Baldur’s Gate 3 players who have never been through a Dungeons and Dragons campaign will have a lot to learn. There are all manners of rules, keywords, and nuances to get to grips with as you play through the story. Advantage is one such rule, and learning exactly how to get it on unsuspected enemies is vital.
How to get Advantage in Baldur’s Gate 3
Advantage can be extremely beneficial for your characters and is a key part of combat. You can gain Advantage against an enemy in the following ways:
- Attack a target while you are hidden.
- Using many of the spells or abilities in the game that grant Advantage. For example, some weapons will grant Advantage on the next attack after any failed attack.
- Attacking a target that is within 1.5 meters of someone on your side of the fight. This is also known as flanking an enemy.
- Attacking a target that is Prone.
- Attacking a Restrained target.
What is Advantage?
Advantage allows you to roll two D20s instead of one, and you then get to pick the highest result from those rolls. All your modifiers will then be added or subtracted from that dice roll to see if you pass the check or save that the game is asking you to take.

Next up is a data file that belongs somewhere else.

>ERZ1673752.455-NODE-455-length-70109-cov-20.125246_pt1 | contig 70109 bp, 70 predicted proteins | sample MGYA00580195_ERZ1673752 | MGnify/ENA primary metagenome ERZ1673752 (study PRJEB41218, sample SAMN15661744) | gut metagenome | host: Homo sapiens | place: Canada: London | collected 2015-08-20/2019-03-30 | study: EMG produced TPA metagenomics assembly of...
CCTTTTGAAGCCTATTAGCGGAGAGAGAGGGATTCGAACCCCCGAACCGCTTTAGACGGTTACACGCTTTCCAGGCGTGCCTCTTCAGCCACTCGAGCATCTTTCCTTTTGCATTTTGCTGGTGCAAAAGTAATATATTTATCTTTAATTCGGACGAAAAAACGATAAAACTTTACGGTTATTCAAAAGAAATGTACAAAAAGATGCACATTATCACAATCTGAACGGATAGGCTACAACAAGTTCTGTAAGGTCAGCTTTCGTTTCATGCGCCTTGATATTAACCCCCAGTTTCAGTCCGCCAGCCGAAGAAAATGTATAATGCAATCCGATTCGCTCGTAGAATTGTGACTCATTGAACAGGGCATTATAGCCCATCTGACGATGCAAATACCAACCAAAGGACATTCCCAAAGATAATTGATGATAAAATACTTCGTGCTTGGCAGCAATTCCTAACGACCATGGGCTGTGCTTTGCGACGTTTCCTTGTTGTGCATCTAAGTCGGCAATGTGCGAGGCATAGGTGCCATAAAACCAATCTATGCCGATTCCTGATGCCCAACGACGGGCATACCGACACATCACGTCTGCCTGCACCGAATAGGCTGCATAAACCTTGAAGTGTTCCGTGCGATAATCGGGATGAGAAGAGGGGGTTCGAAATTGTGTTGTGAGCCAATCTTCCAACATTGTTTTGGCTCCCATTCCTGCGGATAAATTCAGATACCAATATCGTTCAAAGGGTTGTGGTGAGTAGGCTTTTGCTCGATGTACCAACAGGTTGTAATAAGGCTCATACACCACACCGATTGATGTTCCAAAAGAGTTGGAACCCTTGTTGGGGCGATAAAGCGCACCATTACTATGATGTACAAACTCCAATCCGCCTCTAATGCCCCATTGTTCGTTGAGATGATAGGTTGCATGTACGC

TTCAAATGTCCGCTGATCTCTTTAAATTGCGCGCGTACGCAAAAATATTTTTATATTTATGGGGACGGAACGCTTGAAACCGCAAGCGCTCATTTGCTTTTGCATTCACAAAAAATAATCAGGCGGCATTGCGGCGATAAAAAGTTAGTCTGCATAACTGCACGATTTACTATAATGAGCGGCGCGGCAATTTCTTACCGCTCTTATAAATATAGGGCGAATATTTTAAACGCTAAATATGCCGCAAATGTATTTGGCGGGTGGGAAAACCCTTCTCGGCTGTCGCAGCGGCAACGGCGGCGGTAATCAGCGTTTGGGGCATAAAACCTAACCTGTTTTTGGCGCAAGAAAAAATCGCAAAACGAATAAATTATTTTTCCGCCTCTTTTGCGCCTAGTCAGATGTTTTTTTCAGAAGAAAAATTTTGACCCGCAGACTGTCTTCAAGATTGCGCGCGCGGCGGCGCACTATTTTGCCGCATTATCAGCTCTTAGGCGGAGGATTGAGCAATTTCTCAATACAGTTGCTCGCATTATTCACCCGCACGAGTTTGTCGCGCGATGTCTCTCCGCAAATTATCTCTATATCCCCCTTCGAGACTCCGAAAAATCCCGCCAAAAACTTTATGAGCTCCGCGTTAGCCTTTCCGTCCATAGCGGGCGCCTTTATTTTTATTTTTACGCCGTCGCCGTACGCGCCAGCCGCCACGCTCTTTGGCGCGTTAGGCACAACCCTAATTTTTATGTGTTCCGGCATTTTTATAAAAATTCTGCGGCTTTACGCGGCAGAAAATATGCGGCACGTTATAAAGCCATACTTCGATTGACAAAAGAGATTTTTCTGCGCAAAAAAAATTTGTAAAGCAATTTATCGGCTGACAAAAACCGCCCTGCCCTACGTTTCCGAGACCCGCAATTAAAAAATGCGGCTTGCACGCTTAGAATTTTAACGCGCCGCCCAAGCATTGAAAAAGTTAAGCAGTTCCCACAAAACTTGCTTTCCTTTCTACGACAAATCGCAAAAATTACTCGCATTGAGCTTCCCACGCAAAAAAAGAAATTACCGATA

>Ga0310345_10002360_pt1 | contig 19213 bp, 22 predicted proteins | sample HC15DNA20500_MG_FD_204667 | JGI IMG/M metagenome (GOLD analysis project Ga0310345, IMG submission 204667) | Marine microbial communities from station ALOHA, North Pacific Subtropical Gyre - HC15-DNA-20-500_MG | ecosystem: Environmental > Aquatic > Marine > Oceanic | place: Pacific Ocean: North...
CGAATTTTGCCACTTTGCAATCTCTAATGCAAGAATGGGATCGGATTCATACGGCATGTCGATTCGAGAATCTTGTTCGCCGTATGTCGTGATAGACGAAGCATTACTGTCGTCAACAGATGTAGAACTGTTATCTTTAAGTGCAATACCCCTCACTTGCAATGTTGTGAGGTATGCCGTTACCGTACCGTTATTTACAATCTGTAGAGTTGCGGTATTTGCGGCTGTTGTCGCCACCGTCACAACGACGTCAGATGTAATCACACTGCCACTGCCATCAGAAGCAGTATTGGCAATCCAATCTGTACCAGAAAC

You do not get to “stack” Advantage. So, if you are attacking from a hidden position while an ally is within 1.5 meters of your target, you will still only get to roll a two D20.
What is Disadvantage?
It will come as no surprise that it is possible to get your character in a state of Disadvantage. This is something that you should avoid at all costs, as the chance of succeeding while at Disadvantage is quite slim, as you essentially need to successfully pass two checks for the same action.
You guessed it, Disadvantage means you roll two D20s and take the lowest result, giving you very small odds of passing any check or save. You can be at Disadvantage for a number of reasons, such as trying to hit targets in the dark, attacking enemies that are too far away, or having it essentially be inflicted upon you through a spell or ability.
It is also possible to cancel out Advantage with Disadvantage, and vice versa. Having both of these states at the same time means you will just make a standard dice roll. Remember, Advantage and Disadvantage only impact the number of dice rolled, they do not impact the difficulty or a check or save or the modifiers that are applied to it.